If you want to harvest a buck during the rut forget about him and look for the does. Find out what the does are doing, where they are doing it and when they are doing it. If you can pattern a doe during the rut you will also find the bucks.

Also remember that does get harassed a lot by bucks of all ages, waiting for her to go into estrus. To excape this harrassment many does will seek out the thickest cover they can find. The dominant bucks know this and if you find a doe holed up in thick cover you can bet that a visitor will appear at some point in time.

Monday, September 10, 2007

Rut Week

If you need to pick a week of vacation for deer hunting, choose November 3rd - November 9th. In the Northern 2/3's of the United States this is the week that the first does of the year will likely come into estrus. If you live in the Southern 1/3 of the country you will need to do some local investigation of the deer activity and adjust these dates accordingly.

Thursday, September 6, 2007

Light Minnows

If you are heading to your fishing spot by foot leave the heavy minnow bucket in the truck. Pick out the minnows that you want to use and put them in a zip lock bag with a little water. They will live for quite a while and if you plan on jigging it does not matter if a few die.

Wednesday, September 5, 2007


If you are one of the lucky hunters this fall to kill an early season animal that is still in velvet consider it an early Christmas present. Not many hunters get the chance to haul such a trophy out of the woods.

However, if you are not careful you could do damage that the taxidermist can't fix. Follow these steps and your special trophy will grace your wall for years to come.

  1. Never, and I mean never use the antlers as a handle. Don't even lift the head up by the antlers for a picture. If the tips of the antlers are already showing you can be assured that the velvet is close to coming off naturally.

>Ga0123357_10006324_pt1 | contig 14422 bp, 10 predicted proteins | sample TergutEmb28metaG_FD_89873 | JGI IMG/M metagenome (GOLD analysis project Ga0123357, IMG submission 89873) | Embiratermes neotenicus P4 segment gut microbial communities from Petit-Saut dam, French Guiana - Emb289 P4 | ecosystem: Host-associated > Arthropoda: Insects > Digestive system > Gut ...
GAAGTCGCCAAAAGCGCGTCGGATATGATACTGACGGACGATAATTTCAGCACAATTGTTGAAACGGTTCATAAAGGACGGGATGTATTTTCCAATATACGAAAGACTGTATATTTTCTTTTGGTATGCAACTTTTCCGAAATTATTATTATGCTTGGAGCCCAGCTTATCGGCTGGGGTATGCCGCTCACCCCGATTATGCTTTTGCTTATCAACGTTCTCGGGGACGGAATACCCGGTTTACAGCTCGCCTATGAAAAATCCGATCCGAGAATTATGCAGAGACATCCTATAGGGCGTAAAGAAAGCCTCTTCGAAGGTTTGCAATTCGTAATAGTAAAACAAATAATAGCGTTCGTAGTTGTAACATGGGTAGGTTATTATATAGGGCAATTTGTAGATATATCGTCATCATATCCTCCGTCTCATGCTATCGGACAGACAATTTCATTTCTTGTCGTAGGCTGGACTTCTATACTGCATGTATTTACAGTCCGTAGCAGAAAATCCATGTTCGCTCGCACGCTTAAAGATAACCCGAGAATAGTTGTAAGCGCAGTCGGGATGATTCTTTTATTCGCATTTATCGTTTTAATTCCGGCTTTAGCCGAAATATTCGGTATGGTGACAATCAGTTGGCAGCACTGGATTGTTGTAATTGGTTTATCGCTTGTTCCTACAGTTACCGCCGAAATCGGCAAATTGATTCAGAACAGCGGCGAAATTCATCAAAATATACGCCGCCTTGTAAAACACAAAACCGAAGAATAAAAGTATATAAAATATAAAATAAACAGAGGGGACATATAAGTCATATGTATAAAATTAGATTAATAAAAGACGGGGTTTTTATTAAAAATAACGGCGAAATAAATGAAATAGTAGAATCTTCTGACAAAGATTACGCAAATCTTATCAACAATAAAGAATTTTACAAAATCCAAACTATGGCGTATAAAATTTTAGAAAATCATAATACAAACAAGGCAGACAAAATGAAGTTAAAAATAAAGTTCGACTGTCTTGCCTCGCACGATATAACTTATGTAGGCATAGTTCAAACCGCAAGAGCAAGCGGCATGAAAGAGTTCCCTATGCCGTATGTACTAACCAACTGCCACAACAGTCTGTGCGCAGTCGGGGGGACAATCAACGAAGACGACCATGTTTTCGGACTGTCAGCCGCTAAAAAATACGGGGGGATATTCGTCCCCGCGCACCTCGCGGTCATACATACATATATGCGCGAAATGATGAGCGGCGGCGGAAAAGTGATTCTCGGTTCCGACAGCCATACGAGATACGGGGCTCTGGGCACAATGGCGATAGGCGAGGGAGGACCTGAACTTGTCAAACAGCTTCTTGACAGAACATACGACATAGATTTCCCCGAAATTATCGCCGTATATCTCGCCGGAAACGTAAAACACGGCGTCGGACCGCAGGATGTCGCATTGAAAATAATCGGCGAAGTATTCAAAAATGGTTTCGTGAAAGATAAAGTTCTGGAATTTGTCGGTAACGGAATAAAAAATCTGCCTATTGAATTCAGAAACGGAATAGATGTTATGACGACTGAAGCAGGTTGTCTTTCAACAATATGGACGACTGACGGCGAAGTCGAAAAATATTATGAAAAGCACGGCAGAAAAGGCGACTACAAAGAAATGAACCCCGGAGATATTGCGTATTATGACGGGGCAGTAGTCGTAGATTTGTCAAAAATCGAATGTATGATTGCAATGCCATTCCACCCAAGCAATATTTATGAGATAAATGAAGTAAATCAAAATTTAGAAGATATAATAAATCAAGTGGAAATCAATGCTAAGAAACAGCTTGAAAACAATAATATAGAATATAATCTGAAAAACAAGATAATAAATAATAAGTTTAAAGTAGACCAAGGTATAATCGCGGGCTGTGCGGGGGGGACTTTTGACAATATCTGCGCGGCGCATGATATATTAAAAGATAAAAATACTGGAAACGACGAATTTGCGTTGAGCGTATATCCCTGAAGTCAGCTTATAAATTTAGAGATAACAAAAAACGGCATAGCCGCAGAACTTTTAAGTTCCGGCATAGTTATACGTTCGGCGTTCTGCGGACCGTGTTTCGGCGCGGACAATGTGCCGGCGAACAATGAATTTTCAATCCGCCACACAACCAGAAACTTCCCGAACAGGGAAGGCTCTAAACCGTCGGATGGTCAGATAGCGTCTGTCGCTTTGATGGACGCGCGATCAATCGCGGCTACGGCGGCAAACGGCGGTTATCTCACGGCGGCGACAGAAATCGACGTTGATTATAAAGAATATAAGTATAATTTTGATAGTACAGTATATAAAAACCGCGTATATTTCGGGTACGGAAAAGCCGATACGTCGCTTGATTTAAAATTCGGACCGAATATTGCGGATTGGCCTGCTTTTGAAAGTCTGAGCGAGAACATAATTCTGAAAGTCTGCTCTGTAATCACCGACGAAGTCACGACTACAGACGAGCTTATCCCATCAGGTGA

2. Do not drag the animal on the ground. Use a sled or another means of transporting it out of the woods. If you can cape the animal in the field, do it.
  3. Keep the antlers out of the sun and protected from insects.
  4. Keep the antlers dry and cool.
  5. Do not lay or store the antlers on their side or upside down. Set them with the tips up to allow the blood to drain.
  6. Get the antlers to the taxidermist or the freezer as soon as possible.

Tuesday, September 4, 2007


If you use a personal computer, create a folder called "Checklists" in which to store lists of items you don't want to forget the next time you leave on an outdoor excursion. In the folder, keep permanent lists for Boating, Deer Camp, Bass Fishing, Upland Hunting, etc. If you don't use a computer, type up the lists and keep them in a "Checklists" folder in your filing cabinet. After each outing you should adjust your checklist to include items your could have used and delete items that were not needed.